Cy Woods computer programming geniuses

Photo+credit%3A+CFISD+

Photo credit: CFISD

Photo credit: CFISD

Cy Woods high school produces studs at computer programming; a group of students won yet another award for the computer science program.

Three students placed first overall at a HackerRank computer science programming contest. The three students, Zeki Gerbuz, Sidh Suchdev and Ronak Malik used their programming genius to top over 200 teams from around the country and take home the first place prize.

Each student has their own background of getting introduced to the science in separate ways. Some started because of a recruitment from the computer science teacher himself, Stacey Armstrong.

“I got into computer science a bit before I started high school when Mr. Armstrong was advertising the club to my geometry class.” said Gerbuz.

There’s always the possibility of the love of something starting simply because just someone decided to try it. That was the case for Suchdev.

“I got into computer science in ninth grade, when I decided to take the AP Computer Science class,” Suchdev said. “I really enjoyed programming, so I decided to join the Computer Science club: a club where you participate in competitive programming competitions.”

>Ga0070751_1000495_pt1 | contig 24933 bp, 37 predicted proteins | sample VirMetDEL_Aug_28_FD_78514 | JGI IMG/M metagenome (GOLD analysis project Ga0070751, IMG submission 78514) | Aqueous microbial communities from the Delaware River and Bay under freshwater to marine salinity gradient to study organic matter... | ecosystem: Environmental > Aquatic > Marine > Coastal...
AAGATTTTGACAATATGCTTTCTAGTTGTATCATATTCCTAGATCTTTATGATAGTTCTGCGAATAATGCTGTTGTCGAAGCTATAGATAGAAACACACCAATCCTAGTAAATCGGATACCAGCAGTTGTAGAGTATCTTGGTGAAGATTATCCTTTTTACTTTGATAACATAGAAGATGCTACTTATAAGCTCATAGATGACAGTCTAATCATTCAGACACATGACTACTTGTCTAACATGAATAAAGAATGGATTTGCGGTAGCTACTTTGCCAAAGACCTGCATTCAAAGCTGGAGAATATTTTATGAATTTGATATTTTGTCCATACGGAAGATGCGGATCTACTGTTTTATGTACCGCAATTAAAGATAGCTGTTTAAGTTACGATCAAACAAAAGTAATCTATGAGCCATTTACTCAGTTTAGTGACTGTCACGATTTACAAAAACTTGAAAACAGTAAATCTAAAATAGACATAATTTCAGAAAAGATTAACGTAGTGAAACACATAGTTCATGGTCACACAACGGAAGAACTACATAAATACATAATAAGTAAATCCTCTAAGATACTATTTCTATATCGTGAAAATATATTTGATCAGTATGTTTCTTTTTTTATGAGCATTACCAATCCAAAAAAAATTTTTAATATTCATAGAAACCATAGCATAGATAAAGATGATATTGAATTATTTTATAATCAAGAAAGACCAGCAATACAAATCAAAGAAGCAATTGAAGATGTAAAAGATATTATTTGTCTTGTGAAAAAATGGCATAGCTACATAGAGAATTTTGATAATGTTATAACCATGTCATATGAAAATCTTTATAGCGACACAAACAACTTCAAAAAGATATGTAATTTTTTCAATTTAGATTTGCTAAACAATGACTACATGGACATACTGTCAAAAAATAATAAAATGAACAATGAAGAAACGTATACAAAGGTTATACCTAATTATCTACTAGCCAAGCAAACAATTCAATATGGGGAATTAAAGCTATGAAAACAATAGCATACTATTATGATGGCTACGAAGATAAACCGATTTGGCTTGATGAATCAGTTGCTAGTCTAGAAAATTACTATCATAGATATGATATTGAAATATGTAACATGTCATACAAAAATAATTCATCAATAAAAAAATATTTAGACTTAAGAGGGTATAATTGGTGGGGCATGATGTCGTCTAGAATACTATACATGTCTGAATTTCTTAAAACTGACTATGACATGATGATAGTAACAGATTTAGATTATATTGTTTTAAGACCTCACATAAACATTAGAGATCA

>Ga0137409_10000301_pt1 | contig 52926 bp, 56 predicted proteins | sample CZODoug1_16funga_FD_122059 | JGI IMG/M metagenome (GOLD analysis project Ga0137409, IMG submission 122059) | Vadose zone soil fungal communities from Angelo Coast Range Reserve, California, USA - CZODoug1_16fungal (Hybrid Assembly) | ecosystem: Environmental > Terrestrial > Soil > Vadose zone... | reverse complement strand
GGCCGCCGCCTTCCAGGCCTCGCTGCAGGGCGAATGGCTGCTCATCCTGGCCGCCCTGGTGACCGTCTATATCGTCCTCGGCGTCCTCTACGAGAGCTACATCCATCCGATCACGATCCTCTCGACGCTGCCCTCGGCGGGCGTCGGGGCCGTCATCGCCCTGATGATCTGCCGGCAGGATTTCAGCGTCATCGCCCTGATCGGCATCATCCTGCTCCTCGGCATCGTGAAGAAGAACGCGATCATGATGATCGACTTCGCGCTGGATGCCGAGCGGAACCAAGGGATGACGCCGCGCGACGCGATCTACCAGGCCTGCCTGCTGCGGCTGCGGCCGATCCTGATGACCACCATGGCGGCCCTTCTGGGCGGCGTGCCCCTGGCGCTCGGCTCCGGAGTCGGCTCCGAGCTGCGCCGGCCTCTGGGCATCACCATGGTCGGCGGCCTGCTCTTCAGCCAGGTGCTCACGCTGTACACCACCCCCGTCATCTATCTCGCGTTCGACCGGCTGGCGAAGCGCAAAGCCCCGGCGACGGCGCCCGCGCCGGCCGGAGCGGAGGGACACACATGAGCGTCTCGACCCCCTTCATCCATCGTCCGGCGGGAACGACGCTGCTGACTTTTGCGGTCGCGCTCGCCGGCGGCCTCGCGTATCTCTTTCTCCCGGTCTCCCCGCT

Others start from other electronic interests.

“I was originally introduced to computer science through video games,” said Malik. “I wanted to do more than the game currently offered, so I tried writing my own modifications.”

Computer science isn’t easy by any means. It’s an elective at Cy Woods and it’s counted as an AP class for the upper science classes. To be as good as the computer science team, it goes without saying practice is needed: a lot.

The word ’practice’ and how much it needs to happen  has no set definition, so there is no telling what some might do to practice. Some could go big and do a lot at once.

“I personally do much of my programming through large-scale projects, incorporating different algorithms and techniques into a larger whole,” Said Malik.

Practicing for computer science isn’t always that special. Sometimes it’s just like studying for any other test in school.

“Training for a competition is a lot like studying for a math test except you don’t know what the test is over,” said Suchdev. “The topics on competitions range from simple text manipulation to incredibly hard math problems.”

While some might stay small and bang out rep after rep.

“To train, I usually solve problems on contest websites online such as Codeforces, AtCoder and Kattis,” said Gurbuz. “I also compete in practice contests with UTD, UT and the Florida High School Programming Series.

These students are really good at what they do and the Cy Woods computer science team is helped a lot by their skills.